When Edward Pickering, former editor of the defunct "Cyclesport," and present editor of "Procycling," was at a rare gathering of all the living winners of The Tour de France before the centennial 2003 Tour the idea came to him to write a book about this exclusive club. He recognized an aura of uniqueness among these men and wished to find what it was that made them so exemplary. At last, nearly fifteen years later he has written that book.
His initial plan was to profile each of them, delving into their psyches, seeking that magic ingredient that made them the winners they were. When he finally got around to writing the book, he narrowed his focus to the twenty-one winners dead and alive, (including Lance Armstrong), since the Merckx era, beginning with Bernard Thevenet in 1975. Twenty-one was a handy number, as it is the number of stages in the modern Tour. It allowed him to eliminate Eddie Merckx, who could have taken up half his book, and such elders as Roger Walkowiak and Fredy Kubler, whose memories were fading, and have since died since the book's publication.
His stated goal, as indicated by his subtitle, of getting "inside the minds of the Tour de France winners," suggests that he would seek each of them out, preferably in their homes, and have a relaxed, wide-ranging conversation truly getting to know them, such as Richard Moore has done in his exceptional books, "Slaying the Badger" and "Étape." Instead, he relies mostly on books and magazine articles and his personal memories. He only interviewed eight of his subjects specifically for this book (Thevenet, Van Impe, Zoetemelk, LeMond, Roche, Delgado, Riis and Schleck), though he had interviewed most of them over the years,
One explanation for not relying on new interviews is that two of the twenty-one are deceased--Marco Pantani and Laurent Fignon. He includes off-handed mentions of his encounters with some of them, such as playing a round of golf with Fignon, even though it was under the stipulation that cycling would not be discussed. He revealed that his interview with Andy Schleck was over the phone. He doesn't say where he interviewed Greg LeMond, just that it was very lengthy and that he went on for thirty-nine minutes to his seventh question, though he doesn't say what it was. He gave him so much material, his chapter was by far the longest in the book, the only one over twenty pages and more than twice as long as several of the chapters.
In his quest to determine what was special about the riders, he fails to discern any common trait, other than perhaps good fortune, as can be especially applied to Schleck and Oscar Pereiro, who both gained admittance to The Yellow Jersey Club when the actual winner of The Race they won was disqualified (Alberto Contador in Schleck's case and Floyd Landis for Pereiro). He hypothesizes that if Joop Zoetemelk had had better fortune he would have won more than one Tour, as he finished second six times, more than anyone.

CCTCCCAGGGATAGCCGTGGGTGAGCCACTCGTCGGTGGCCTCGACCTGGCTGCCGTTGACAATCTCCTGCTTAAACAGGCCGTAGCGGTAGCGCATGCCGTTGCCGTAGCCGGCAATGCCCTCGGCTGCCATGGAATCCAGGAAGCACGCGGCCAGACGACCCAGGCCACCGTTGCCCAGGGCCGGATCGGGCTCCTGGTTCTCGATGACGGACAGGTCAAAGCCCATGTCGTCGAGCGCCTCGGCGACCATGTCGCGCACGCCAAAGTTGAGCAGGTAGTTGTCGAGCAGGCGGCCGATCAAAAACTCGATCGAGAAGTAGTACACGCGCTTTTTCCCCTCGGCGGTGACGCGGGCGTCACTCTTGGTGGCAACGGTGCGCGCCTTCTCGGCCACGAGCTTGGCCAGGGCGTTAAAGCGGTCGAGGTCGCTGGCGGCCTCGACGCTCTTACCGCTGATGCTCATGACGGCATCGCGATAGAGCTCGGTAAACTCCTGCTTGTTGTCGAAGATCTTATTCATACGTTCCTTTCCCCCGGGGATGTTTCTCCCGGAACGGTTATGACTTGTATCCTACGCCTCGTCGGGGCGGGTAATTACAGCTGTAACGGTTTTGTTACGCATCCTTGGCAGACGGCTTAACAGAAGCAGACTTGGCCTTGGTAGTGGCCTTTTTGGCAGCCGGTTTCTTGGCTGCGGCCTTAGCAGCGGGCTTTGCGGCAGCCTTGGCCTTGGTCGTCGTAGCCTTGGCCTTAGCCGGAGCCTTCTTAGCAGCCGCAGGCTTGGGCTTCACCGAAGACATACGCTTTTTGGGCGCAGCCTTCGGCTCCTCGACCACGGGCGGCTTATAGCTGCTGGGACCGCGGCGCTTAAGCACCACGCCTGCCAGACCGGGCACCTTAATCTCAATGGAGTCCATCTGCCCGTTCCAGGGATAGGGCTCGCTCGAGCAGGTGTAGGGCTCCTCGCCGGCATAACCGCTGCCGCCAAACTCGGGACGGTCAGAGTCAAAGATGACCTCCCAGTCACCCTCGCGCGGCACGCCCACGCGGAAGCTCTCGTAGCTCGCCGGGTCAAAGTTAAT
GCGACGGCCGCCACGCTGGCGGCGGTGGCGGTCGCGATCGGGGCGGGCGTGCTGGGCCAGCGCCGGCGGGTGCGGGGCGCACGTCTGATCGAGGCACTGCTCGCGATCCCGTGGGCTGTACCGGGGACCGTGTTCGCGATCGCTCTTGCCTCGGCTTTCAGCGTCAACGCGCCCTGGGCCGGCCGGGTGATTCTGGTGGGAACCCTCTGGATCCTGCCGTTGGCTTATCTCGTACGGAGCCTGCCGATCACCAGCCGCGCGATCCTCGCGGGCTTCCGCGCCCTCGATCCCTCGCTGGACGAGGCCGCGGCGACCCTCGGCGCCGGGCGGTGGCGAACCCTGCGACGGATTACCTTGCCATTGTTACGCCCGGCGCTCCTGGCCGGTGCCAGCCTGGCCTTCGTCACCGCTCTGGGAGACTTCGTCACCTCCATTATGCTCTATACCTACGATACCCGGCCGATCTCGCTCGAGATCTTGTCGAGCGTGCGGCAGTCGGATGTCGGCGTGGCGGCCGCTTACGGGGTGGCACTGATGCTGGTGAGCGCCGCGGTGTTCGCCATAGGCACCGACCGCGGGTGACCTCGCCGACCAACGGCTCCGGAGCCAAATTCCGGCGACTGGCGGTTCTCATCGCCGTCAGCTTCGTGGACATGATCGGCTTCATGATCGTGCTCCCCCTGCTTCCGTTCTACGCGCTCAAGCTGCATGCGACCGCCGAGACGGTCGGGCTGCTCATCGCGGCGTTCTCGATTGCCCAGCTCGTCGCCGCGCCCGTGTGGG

He speculates LeMond might have won six Tours if he hadn't been shot by his brother-in-law or been held back in 1985 in deference to his teammate Bernard Hinault. He suggests, too, that he might not have won any, as his three wins were all highly contested and much in doubt. In his 1989 eight-second win over Fignon, one of the rare Tours decided on the last stage, he and Fignon battled so hard there were nine stages where one or the other finished in a different group, gaining or losing time, unlike present times where those battling for the GC generally stick to one another. But the 1987 Tour was even more hotly contested with the first and second placed riders, Stephen Roche and Pedro Delgado, putting time into the other fifteen times.
The book is laced with such revealing insights that only someone with Pickering's fanaticism would be attuned to. He observes that during Indurain's string of five Tour wins, there was a different runner-up each time in contrast to the era of Lance with Jan Ullrich his chief rival finishing second three times. Ullrich had two other second places, behind Riis and Pantani. He also points out that Delgado had more top ten finishes in Grand Tours than anyone with eighteen, ahead of Merckx and Sastre, who had fifteen. Delgado was on the 1989 Tour podium with LeMond and Fignon, the only one in history that included the winners of the three Grand Tours that year--The Tour winner (LeMond), Giro winner (Fignon) and Vuelta winner (Delgado).